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 Asatte no Houkou

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chiaki13
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PostSubject: Asatte no Houkou   Fri Aug 21, 2009 9:38 am





AsatteNoHoukou





Title: Asatte no Houkou aka A Direction of the Day After Tomorrow
Genre: Drama
Company: J.C. Staff
Format: 12 episodes
Dates: 6 Oct 2006 – 22 Dec 2006


Synopsis: Iokawa Karada lives with her older
brother Hiro in a small town. One day Karada bumps into a stranger, a
woman named Nogami Shouko that turns out to be Hiro’s ex-girlfriend.
However, in a bizarre twist of fate, while standing by the town’s
fabled wishing stone, Karada and Shouko swap ages: Karada becomes a
young adult while Shouko becomes a small child.


The Highlights
Premise: Takes a facetious concept done a million times before in comedy and treats it seriously.
Character development: Numerous instances of subtle character development.
Pacing: Typical for slice-of-life; in other words slow, but helps generate atmosphere.
Finale: Rushed; the low point of the series.





I make no secret of the fact that it pleases me greatly that the
character-focused drama genre is again becoming a significant force in
anime. Asatte no Houkou is another entrant into the
slice-of-life genre (although it’s not as episodic as many other such
titles) with a twist in its premise. This anime takes a variation of
the body-switching concept, something which is traditionally used in
trite, low-brow comedies, and actually attempts to treat it as a
serious issue and take it down a plot-path rife with drama and deep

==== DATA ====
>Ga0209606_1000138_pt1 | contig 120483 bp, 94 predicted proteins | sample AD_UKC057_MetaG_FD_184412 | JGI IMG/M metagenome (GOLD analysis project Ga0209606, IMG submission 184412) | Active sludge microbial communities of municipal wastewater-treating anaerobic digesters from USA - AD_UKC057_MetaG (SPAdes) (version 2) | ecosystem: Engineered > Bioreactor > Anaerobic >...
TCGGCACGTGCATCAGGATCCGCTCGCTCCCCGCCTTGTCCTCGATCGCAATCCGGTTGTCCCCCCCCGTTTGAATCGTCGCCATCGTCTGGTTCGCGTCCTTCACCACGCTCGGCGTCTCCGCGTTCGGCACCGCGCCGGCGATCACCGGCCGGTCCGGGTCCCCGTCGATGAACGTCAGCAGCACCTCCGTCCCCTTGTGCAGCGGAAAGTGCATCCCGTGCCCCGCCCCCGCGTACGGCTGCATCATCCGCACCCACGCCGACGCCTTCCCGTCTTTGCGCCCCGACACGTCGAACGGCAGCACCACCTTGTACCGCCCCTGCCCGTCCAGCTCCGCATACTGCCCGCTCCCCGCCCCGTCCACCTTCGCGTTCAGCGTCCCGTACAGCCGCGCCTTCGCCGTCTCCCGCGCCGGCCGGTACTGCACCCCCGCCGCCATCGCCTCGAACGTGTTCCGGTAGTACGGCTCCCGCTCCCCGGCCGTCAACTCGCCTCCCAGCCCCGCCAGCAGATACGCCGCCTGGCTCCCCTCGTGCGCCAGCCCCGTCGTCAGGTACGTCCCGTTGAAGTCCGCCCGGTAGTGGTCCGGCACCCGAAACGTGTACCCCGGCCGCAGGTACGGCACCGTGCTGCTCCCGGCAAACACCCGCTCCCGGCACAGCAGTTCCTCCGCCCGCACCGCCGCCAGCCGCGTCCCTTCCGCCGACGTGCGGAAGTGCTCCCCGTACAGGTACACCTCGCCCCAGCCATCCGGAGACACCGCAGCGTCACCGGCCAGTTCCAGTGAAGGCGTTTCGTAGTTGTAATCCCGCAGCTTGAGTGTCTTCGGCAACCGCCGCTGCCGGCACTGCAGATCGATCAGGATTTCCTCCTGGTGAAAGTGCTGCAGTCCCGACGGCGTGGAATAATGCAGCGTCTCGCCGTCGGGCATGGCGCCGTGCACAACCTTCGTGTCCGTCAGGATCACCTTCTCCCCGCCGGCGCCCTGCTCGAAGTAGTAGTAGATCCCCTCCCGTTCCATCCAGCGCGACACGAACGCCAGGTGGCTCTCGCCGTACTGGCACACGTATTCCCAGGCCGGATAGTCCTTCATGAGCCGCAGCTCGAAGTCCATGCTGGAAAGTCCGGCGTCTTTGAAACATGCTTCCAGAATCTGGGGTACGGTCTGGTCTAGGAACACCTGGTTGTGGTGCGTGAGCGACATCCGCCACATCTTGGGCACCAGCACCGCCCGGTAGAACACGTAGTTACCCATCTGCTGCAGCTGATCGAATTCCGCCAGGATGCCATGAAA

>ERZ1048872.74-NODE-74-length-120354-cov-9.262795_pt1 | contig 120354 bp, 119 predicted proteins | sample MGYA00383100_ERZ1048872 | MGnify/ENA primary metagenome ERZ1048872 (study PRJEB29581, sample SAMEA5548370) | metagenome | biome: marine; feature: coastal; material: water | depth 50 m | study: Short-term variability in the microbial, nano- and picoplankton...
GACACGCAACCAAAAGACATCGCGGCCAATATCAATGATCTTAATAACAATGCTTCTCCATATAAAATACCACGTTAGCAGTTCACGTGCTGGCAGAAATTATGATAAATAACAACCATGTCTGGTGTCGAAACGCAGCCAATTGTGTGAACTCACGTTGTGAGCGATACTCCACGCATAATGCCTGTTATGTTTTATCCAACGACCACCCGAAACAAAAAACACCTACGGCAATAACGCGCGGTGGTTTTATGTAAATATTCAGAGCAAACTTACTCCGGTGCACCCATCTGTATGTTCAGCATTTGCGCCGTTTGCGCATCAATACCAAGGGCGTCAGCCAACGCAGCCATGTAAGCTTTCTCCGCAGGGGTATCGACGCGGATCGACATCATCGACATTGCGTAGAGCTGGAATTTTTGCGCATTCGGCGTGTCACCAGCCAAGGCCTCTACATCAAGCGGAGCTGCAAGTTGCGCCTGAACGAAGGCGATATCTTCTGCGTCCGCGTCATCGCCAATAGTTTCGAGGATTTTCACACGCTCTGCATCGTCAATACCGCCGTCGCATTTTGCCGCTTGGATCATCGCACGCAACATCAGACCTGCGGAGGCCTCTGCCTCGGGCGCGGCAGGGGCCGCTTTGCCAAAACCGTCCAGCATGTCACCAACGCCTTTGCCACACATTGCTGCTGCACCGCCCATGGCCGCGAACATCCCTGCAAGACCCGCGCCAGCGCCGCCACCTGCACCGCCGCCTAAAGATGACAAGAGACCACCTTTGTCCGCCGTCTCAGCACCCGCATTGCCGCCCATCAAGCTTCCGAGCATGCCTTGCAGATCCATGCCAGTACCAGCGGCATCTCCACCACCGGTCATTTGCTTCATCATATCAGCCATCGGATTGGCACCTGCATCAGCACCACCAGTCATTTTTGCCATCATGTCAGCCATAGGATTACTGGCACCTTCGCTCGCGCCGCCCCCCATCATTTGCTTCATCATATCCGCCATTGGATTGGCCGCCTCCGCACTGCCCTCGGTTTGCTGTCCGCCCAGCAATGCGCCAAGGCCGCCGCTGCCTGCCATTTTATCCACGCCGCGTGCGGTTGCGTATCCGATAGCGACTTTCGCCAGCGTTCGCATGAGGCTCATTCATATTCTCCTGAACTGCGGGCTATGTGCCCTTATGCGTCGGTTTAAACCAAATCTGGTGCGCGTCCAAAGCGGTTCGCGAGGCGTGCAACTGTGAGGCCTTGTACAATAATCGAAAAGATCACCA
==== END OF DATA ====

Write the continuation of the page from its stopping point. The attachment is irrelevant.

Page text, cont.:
character development. This is one of those cases where the execution
is beside the point; the very fact that this show has given a massive
new spin to an old-hat idea means that its success was, barring a major
stuff up, inevitable as soon as its intention was decided.


Asatte no Houkou displays some outstanding instances of
subtle, yet profound character development. There are no trite,
cookie-cutter characters in this series, and all the characters,
particularly the main ones, are dynamic, constantly growing with each
passing episode. Asatte no Houkou chooses to be rather subtle
at times in the methods it uses to display this, and it sometimes
demands its audience to spot small things like inadvertent
slips-of-the-tongue and impromptu gestures signifying attitude changes
to understand the complete state-of-mind of the characters, right down
to the subconscious. Such things are incredibly easy to miss, since the
series doesn’t draw attention to them, but its refusal to be heavy
handed and obvious is very respectful to the audience.


The plot progresses slowly in the first half. Most of the focus is
on bit-by-bit development as characters gain a new appreciation of each
other and the relationships between them through their new
point-of-view. As well as this, the story contains frequent, regular
background revelations which constantly show that each of the
characters comprise more than meets the eye. Sometimes things get slow
to the point where literally nothing will happen in a scene for seconds
at a time, which will inevitably frustrate some viewers, but such
scenes do a great job of building an atmosphere that mirrors the small
town setting. Both the animation and music are solid without being
spectacular and do their job of enhancing this atmosphere without great
ado.


Asatte no Houkou gets somewhat mis-focused in the second
half, concentrating on a relationship between Karada and another side
character, which simply isn’t as interesting as the dynamic between the
three leads. It further hurts that this particular side character never
got a great amount of background, making him difficult to sympathize
with. The final episode is a mess. While pretty much all loose ends
were resolved, the lack of time demanded almost everything in this
episode be rushed. Some of these resolutions were rather trite to boot,
leaving an ending that, while I wouldn’t call unsatisfactory, is
underwhelming.


The flaws in Asatte no Houkou are minor, but they plague
the second half of the series, which failed to absorb me in the same
way the first half did. Overall, this anime is a solid work, featuring
an admirable premise and plenty of character development, but I
wouldn’t say this is among the best that this genre can offer.
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